Concepta Mukasa, program manager of Forestry and the Environment at AUPWAE, concluded that “scale-up can only happen if national and subnational governments make restoration a priority and involve communities and women in the process.”

In fact, restoration activities are already shifting gender relations in some areas, meaning that women are now allowed to plant trees freely, “something crucial for scale up,” said CIFOR senior scientist and session moderator, Esther Mwangi, whose work is also a part of FTA.

Read more: FTA seeks to influence debate at GLF Peatlands Matter in 2017

JOINT DESTINY

Over 70 percent of people living in sub-Saharan Africa depend on forests and woodlands for their livelihoods, but desertification touches 45 percent of the land on the continent and 65 percent of croplands are affected by land degradation.

Yet, Africa has 600 million hectares of both agricultural and forested landscapes with potential for restoration, and countries have committed to restoring 100 million hectares by 2030 through AFR100.

“It’s great to see — today we have already 26 countries that have committed to bringing 91 million hectares of forests under restoration,” Schmitz said, adding that competing sectors create challenges.

“There is, on the one hand, the sphere of landscapes, of natural resources, of restoration,” he said. “On the other, there is the agriculture and food system, and the challenge is to really bring those two universes together.”

Restoration work can support agriculture by providing jobs and other economic benefits, Schmitz said. “The more we succeed in providing employment and income for local communities, the more it is likely that we’ll be able to succeed in our restoration efforts. It will require a mix of national, international private and public funding.”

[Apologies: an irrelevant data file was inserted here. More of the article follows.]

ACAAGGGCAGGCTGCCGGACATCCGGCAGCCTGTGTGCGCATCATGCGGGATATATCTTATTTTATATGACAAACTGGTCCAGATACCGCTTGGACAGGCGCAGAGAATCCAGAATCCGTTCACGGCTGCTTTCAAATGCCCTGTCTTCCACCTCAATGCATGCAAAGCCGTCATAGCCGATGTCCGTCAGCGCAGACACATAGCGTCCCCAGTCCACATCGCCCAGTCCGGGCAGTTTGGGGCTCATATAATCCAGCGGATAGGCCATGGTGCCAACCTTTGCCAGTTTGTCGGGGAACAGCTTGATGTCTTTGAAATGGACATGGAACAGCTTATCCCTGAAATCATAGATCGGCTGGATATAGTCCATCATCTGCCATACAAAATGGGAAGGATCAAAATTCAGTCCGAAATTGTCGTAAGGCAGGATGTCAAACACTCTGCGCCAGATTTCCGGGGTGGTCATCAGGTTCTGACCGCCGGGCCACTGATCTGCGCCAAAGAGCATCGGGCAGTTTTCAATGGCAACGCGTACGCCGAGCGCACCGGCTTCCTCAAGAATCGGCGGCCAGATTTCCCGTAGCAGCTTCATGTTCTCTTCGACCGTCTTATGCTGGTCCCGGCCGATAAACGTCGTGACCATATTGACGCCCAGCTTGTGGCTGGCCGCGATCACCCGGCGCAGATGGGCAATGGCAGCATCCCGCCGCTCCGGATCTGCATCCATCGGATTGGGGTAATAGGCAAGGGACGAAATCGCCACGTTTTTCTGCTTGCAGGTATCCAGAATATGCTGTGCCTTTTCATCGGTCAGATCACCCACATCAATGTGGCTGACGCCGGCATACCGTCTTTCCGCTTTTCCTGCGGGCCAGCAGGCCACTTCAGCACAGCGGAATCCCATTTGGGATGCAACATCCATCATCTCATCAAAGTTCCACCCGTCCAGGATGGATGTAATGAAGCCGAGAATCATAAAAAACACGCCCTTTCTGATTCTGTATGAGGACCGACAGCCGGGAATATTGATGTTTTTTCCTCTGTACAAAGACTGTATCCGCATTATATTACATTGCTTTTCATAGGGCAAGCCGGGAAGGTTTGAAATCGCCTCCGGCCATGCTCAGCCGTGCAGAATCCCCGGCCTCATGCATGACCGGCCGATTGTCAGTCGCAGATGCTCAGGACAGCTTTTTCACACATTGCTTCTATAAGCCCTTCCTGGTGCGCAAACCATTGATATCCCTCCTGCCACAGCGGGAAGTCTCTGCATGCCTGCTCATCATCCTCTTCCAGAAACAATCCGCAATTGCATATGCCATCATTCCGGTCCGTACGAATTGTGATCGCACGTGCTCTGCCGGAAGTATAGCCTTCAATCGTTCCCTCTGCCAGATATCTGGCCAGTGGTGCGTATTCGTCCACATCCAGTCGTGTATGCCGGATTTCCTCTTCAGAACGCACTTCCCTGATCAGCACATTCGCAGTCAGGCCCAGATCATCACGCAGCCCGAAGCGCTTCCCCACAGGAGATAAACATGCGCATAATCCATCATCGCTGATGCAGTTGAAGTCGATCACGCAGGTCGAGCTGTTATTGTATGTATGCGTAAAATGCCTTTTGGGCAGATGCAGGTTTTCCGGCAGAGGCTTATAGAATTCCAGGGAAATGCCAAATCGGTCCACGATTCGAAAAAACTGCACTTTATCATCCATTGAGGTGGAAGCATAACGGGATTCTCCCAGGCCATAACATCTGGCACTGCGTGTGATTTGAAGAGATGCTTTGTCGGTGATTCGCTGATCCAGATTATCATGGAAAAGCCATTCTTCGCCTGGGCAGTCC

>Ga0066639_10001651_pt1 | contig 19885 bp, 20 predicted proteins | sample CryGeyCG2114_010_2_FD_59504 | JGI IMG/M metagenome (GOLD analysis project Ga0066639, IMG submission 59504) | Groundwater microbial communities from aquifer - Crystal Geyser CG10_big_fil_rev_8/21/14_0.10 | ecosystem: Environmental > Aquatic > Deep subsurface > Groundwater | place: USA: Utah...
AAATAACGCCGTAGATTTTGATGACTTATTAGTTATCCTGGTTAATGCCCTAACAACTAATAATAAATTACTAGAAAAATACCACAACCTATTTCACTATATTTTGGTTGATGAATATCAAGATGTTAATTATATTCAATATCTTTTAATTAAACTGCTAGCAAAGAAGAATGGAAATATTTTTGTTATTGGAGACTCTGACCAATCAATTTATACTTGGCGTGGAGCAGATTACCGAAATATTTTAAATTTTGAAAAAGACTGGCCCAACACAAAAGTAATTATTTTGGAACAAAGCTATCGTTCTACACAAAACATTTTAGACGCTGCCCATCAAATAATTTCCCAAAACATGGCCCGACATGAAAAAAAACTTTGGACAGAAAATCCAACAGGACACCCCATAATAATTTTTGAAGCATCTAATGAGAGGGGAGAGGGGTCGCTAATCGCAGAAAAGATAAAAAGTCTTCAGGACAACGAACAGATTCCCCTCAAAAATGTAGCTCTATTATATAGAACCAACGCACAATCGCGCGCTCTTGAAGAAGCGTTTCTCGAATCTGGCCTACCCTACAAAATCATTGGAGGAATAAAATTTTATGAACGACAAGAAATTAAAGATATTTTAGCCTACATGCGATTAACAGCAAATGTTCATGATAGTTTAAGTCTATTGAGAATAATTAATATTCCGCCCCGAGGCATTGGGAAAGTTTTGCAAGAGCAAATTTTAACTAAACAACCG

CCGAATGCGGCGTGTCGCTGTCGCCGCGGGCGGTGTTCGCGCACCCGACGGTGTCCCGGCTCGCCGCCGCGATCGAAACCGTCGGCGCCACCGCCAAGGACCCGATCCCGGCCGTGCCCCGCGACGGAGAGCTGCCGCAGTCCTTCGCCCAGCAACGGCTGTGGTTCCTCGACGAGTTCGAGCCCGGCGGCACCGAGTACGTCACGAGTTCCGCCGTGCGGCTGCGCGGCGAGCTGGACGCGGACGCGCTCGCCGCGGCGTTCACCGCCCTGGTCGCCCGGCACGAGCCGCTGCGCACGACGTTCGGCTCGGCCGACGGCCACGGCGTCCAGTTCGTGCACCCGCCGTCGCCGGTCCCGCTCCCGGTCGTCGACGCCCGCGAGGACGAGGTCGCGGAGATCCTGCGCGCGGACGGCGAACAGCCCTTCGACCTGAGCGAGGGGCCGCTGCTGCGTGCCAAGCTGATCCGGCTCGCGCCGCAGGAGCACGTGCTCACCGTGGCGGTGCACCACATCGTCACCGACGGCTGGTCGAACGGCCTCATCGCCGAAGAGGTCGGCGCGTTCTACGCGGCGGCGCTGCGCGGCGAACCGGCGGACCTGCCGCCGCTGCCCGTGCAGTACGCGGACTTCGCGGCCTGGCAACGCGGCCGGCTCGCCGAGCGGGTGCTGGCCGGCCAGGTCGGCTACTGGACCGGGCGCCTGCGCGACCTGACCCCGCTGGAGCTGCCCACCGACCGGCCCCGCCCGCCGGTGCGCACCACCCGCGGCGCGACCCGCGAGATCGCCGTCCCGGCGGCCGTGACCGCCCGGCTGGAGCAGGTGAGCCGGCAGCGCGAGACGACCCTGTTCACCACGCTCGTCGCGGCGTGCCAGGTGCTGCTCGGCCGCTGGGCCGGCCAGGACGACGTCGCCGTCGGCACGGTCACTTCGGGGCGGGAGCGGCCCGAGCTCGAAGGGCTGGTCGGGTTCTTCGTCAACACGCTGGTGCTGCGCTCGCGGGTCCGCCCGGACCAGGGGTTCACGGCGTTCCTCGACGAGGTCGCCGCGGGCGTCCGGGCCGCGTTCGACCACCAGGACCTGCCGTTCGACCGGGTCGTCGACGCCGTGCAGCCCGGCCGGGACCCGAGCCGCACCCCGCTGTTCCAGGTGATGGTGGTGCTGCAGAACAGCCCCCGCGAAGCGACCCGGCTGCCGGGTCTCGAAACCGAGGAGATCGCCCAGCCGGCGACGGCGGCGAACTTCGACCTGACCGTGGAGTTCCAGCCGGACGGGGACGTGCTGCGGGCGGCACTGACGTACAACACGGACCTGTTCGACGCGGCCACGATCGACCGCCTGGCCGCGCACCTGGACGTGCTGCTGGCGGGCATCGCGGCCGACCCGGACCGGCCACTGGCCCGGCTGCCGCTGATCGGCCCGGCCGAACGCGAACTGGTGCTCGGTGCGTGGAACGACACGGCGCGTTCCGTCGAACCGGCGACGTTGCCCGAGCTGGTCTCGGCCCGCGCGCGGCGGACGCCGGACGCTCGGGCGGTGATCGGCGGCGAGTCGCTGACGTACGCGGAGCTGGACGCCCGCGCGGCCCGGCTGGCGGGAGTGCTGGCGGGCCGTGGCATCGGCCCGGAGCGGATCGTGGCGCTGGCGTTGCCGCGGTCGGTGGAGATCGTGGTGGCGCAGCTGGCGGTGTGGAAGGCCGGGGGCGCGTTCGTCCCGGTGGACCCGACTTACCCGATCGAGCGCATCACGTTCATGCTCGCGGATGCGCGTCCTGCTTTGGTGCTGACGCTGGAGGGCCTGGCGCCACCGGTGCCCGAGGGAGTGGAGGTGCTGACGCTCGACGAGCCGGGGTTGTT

A delegation from Kenya’s Forest Service described the successes of a major restoration project underway in the Mau Forest, which contributes to the country’s 5.1 million hectare AFR100 target.

“In a very short time we saw results from this intervention,” said Jerome Mwanzia, explaining how livelihood benefits were introduced through tree planting, agroforestry, livestock and beekeeping initiatives to incorporate income generating activities. “We had small animals colonizing the area,” he said. “The animals were coming back — this ecosystem was regenerated.”

Despite successes in the massive catchment area, hurdles remain for meeting the full AFR100 pledge.

“Financing is going to be a major determinant as to whether we achieve targets — and the issue of community buy in,” said Alfred Gichu, who manages a broad portfolio at the Kenya Forest Service, including the climate change program, the landscape restoration initiative and the Reducing Emissions from Deforestation and Forest Degradation (REDD+) program.

Summing up, Solheim said he believes regional global goals can only be achieved through collaboration. From his perspective, former UN Secretary General Kofi Annan said it best: “More than ever before in human history, we share a common destiny; we can only master it if we face it together.”

By Gloria Pallares, originally published at the Global Landscapes Forum’s Landscape News.

This research forms part of the CGIAR Research Program on Forests, Trees and Agroforestry, which is supported by CGIAR Fund Donors.

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  • Bamboo and rattan: Surprising tools for forest protection

Bamboo and rattan: Surprising tools for forest protection

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A display of giant pandas greets attendees at BARC 2018. Photo by IISD/ENB | Diego Noguera